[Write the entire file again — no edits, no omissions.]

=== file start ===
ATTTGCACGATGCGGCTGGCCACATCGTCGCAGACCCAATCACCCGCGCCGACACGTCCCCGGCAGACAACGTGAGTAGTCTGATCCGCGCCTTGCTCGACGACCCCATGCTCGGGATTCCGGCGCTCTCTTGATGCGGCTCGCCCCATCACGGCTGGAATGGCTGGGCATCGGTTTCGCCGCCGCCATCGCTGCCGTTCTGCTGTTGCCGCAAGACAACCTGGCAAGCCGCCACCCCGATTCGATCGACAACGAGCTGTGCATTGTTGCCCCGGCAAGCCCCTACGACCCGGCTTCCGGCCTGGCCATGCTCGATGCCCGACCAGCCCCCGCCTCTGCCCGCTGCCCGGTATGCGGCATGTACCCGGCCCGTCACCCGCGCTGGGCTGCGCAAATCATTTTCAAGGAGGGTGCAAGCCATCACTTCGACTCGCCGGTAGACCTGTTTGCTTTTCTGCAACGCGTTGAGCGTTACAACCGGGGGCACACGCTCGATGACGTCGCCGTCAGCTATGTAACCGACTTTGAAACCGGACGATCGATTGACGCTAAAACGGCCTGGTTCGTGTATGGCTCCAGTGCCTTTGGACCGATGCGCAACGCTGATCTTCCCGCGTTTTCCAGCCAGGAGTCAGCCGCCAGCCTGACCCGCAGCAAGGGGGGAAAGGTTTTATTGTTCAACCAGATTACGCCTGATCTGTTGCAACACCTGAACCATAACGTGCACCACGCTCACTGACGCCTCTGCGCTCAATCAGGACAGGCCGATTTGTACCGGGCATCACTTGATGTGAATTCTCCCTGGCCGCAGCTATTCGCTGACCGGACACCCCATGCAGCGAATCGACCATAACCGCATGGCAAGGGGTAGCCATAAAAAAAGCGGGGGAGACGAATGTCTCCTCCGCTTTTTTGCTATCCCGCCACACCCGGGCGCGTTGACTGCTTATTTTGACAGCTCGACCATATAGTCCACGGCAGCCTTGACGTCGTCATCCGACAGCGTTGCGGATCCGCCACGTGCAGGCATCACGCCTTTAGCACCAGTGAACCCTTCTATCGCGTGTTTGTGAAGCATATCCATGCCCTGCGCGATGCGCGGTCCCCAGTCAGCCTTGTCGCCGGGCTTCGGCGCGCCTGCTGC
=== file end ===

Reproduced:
ATTTGCACGATGCGGCTGGCCACATCGTCGCAGACCCAATCACCCGCGCCGACACGTCCCCGGCAGACAACGTGAGTAGTCTGATCCGCGCCTTGCTCGACGACCCCATGCTCGGGATTCCGGCGCTCTCTTGATGCGGCTCGCCCCATCACGGCTGGAATGGCTGGGCATCGGTTTCGCCGCCGCCATCGCTGCCGTTCTGCTGTTGCCGCAAGACAACCTGGCAAGCCGCCACCCCGATTCGATCGACAACGAGCTGTGCATTGTTGCCCCGGCAAGCCCCTACGACCCGGCTTCCGGCCTGGCCATGCTCGATGCCCGACCAGCCCCCGCCTCTGCCCGCTGCCCGGTATGCGGCATGTACCCGGCCCGTCACCCGCGCTGGGCTGCGCAAATCATTTTCAAGGAGGGTGCAAGCCATCACTTCGACTCGCCGGTAGACCTGTTTGCTTTTCTGCAACGCGTTGAGCGTTACAACCGGGGGCACACGCTCGATGACGTCGCCGTCAGCTATGTAACCGACTTTGAAACCGGACGATCGATTGACGCTAAAACGGCCTGGTTCGTGTATGGCTCCAGTGCCTTTGGACCGATGCGCAACGCTGATCTTCCCGCGTTTTCCAGCCAGGAGTCAGCCGCCAGCCTGACCCGCAGCAAGGGGGGAAAGGTTTTATTGTTCAACCAGATTACGCCTGATCTGTTGCAACACCTGAACCATAACGTGCACCACGCTCACTGACGCCTCTGCGCTCAATCAGGACAGGCCGATTTGTACCGGGCATCACTTGATGTGAATTCTCCCTGGCCGCAGCTATTCGCTGACCGGACACCCCATGCAGCGAATCGACCATAACCGCATGGCAAGGGGTAGCCATAAAAAAAGCGGGGGAGACGAATGTCTCCTCCGCTTTTTTGCTATCCCGCCACACCCGGGCGCGTTGACTGCTTATTTTGACAGCTCGACCATATAGTCCACGGCAGCCTTGACGTCGTCATCCGACAGCGTTGCGGATCCGCCACGTGCAGGCATCACGCCTTTAGCACCAGTGAACCCTTCTATCGCGTGTTTGTGAAGCATATCCATGCCCTGCGCGATGCGCGGTCCCCAGTCAGCCTTGTCGCCGGGCTTCGGCGCGCCTGCTGC